UPDATE: Senate votes unanimously to clear path for government funding debate
Updated at 1:33 p.m. ET | The U.S. Senate voted 100-0 to continue the debate on the measure to fund the federal government and defund the Affordable Care Act. The unanimous vote came just after Sen. Ted Cruz, R-Texas, spoke for more than 21 hours on his opposition to ACA and his intent on blocking the continuing resolution.
Updated on Sept. 25 | Sen. Ted Cruz, R-Tex., finishes his marathon speech after 12 hours, 19 minutes. Cruz is now talking to reporters off Senate floor. In response to Cruz’s speech, Senate Majority Leader Harry Reid, D-Nev., said “I’m not sure we learned anything new.” WASHINGTON (AP) — The Democratic-controlled Senate is on a path toward defeating tea party attempts to dismantle President Barack Obama’s health care law, despite an overnight talkathon on the chamber’s floor led by Texas Sen. Ted Cruz.
The freshman Cruz and other conservative Republicans were trying to delay a must-pass spending bill, but were virtually sure to lose a test vote on that legislation planned for later Wednesday.
Since Tuesday afternoon, Cruz — with occasional remarks by Sen. Mike Lee, R-Utah, and other GOP conservatives — has controlled the Senate floor and railed against Obamacare. By 9 a.m. EDT Wednesday, Cruz and his allies had spoken for more than 18 hours, the fourth-longest Senate speech since precise record-keeping began in 1900.
Cruz took the floor at 2:41 p.m. Tuesday, vowing to speak until he’s “no longer able to stand.” Wearing black athletic shoes, he filled the time in a largely empty chamber, criticizing the law and comparing the fight to the battle against the Nazis. He talked about the Revolutionary War, the Washington ruling class and his Cuban-born father who worked as a cook.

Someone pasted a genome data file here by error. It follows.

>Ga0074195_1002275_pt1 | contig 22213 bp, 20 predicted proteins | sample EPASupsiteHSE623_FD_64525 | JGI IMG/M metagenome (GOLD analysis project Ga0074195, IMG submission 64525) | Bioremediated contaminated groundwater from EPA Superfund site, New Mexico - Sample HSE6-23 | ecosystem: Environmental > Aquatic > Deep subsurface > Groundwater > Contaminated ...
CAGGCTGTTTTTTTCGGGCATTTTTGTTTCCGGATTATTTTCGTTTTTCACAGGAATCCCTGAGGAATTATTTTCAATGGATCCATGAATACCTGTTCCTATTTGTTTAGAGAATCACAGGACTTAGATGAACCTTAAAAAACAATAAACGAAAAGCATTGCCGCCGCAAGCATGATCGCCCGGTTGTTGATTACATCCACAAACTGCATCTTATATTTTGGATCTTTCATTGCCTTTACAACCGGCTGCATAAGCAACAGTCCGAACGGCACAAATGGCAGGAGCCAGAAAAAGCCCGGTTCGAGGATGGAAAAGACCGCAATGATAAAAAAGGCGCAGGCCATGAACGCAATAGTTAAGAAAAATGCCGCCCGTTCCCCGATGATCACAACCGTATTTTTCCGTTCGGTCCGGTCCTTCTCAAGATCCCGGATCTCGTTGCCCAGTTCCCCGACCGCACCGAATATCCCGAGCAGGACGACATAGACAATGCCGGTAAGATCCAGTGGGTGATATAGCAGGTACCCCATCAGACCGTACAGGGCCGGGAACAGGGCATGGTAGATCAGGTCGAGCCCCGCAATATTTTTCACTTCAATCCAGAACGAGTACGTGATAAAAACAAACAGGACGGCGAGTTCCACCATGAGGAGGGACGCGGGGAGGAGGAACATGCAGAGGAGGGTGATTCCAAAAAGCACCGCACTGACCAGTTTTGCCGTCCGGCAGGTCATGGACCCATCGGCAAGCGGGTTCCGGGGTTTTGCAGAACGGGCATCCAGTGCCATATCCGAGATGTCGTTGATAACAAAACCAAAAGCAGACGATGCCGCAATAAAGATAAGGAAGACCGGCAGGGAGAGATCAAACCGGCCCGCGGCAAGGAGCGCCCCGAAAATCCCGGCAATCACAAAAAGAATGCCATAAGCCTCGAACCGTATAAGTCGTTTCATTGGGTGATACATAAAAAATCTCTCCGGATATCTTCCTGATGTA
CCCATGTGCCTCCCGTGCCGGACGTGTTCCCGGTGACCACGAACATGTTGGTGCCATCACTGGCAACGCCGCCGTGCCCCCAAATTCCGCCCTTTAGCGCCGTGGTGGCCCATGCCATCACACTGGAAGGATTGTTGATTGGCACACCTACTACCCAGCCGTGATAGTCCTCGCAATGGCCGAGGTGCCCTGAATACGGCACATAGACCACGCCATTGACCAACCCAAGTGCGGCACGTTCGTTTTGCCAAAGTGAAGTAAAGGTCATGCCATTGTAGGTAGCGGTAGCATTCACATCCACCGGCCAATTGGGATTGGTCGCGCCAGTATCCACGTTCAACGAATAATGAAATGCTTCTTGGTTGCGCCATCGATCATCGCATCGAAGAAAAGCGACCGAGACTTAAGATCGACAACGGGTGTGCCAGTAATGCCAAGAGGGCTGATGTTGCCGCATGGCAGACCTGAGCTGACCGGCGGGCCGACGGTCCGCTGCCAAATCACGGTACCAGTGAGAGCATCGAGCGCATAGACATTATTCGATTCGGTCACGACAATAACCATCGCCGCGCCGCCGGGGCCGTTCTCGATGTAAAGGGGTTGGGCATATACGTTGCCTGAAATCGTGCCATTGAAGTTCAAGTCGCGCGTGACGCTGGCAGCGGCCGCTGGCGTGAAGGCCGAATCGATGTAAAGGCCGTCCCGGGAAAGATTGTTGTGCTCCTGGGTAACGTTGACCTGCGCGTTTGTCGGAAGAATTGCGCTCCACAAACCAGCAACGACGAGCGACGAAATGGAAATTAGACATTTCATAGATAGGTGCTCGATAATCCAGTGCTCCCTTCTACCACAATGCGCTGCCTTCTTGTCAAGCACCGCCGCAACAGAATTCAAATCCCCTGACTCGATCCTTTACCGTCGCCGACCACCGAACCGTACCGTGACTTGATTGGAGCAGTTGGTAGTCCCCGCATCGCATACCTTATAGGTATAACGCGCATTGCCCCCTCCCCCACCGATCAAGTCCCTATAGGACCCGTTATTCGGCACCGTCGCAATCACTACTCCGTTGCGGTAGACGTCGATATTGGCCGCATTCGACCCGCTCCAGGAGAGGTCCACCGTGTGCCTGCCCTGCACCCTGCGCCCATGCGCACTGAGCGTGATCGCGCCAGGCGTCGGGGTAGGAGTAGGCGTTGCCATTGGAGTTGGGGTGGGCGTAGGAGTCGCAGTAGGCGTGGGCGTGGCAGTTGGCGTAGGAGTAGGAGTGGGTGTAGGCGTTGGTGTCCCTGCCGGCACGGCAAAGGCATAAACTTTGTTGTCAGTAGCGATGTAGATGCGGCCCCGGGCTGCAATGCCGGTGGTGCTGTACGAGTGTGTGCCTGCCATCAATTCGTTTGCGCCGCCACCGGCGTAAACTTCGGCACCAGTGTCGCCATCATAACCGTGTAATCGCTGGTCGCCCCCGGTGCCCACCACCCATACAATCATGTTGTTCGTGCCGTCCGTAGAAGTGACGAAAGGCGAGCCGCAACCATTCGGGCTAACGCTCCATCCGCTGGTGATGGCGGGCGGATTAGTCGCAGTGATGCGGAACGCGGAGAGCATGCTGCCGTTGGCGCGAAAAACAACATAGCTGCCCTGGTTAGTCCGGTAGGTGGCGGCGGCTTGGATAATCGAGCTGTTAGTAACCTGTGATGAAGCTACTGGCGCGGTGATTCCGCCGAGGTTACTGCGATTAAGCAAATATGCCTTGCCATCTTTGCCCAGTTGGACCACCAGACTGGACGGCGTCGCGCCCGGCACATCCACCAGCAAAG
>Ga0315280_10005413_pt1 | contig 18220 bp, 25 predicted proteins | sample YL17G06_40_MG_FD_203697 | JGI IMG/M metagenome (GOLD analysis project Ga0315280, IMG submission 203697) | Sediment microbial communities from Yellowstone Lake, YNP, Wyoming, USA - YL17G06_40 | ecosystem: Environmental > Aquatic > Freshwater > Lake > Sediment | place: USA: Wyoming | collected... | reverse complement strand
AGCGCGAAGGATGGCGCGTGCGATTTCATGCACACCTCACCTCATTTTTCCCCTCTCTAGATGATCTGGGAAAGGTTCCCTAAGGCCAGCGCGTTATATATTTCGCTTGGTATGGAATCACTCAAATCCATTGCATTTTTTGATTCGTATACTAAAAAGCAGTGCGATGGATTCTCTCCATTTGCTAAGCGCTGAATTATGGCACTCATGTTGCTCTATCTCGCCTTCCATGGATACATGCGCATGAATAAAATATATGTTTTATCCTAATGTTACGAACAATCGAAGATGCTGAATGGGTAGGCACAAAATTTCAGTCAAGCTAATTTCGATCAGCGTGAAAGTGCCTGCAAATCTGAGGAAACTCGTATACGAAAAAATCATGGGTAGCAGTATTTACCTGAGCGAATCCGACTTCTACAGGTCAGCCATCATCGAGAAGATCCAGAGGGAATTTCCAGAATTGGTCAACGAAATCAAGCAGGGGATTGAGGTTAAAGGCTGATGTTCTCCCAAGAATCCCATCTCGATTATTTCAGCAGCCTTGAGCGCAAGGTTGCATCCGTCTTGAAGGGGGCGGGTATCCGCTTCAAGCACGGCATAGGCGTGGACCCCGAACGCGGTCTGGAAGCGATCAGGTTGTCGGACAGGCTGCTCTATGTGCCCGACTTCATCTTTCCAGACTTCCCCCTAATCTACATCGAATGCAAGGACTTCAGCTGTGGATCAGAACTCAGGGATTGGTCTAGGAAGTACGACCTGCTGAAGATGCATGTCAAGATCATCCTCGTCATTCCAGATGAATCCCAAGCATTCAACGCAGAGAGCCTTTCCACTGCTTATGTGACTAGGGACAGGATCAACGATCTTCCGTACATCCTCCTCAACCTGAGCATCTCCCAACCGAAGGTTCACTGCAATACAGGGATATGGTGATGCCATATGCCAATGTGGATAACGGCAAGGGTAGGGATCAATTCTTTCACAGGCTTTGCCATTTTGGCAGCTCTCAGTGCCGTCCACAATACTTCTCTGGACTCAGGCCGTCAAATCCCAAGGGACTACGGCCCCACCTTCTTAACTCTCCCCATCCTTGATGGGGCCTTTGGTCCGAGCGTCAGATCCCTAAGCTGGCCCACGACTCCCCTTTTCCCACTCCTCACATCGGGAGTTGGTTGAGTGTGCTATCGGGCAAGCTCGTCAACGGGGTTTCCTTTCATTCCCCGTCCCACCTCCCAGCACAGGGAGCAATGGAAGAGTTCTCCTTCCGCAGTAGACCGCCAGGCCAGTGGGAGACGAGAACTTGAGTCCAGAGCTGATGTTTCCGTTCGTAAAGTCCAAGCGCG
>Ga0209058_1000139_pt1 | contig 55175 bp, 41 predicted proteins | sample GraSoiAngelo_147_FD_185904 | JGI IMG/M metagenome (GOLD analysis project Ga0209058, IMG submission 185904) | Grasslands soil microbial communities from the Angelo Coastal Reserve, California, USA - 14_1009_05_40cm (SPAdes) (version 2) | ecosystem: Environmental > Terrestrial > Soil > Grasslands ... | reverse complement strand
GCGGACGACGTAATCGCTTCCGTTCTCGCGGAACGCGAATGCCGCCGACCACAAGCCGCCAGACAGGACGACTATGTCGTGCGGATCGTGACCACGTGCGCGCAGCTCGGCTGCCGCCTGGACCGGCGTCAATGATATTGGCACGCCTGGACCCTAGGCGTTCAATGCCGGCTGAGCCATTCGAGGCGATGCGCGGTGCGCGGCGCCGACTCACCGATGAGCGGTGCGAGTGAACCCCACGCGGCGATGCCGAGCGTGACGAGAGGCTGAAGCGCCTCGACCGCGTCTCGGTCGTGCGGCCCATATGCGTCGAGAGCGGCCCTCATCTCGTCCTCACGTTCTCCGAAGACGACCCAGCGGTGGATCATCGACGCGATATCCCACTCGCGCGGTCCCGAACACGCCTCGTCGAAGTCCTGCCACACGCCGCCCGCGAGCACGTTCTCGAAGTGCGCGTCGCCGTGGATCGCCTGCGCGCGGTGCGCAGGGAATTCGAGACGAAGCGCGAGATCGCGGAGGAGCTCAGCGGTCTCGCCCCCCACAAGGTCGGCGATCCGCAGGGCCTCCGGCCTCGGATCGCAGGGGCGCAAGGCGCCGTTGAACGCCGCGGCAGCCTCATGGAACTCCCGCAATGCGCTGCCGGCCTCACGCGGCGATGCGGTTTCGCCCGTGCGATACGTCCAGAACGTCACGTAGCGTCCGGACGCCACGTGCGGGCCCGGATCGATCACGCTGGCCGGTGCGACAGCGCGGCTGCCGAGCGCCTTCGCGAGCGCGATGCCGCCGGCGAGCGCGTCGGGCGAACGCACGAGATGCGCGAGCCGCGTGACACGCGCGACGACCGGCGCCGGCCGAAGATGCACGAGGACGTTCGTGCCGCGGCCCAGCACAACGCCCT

If Cruz employs all delaying tactics at his disposal, the Senate might not vote to pass the measure until Sunday. But with the fiscal year set to expire at midnight Monday, extended delays could hamper the GOP-controlled House’s ability to send a pared-down measure back to the Senate in time to try to salvage some kind of victory, perhaps on a bipartisan proposal to eliminate a new Obamacare tax on medical devices.
As the sun rose, Cruz was helped by another tea party favorite and possible rival for the 2016 GOP presidential nomination: Sen. Marco Rubio. The Florida lawmaker spoke for over an hour about the damage he said Obamacare is doing to the economy, as Cruz — who must remain in the chamber and standing to retain control of the debate — strolled in a nearby aisle and occasionally leaned against desks.
Despite his tenacity, it seemed Cruz would not surpass the longest Senate speech on record, a 24-hour, 18-minute filibuster by South Carolina Sen. Strom Thurmond against the civil rights act in 1957.
Senate rules required the chamber to have an initial vote on the spending bill by early Wednesday afternoon — a roll call that would end Cruz’s remarks short of the record.
Associated Press reporters Andrew Taylor, Alan Fram and Donna Cassata contributed to this report.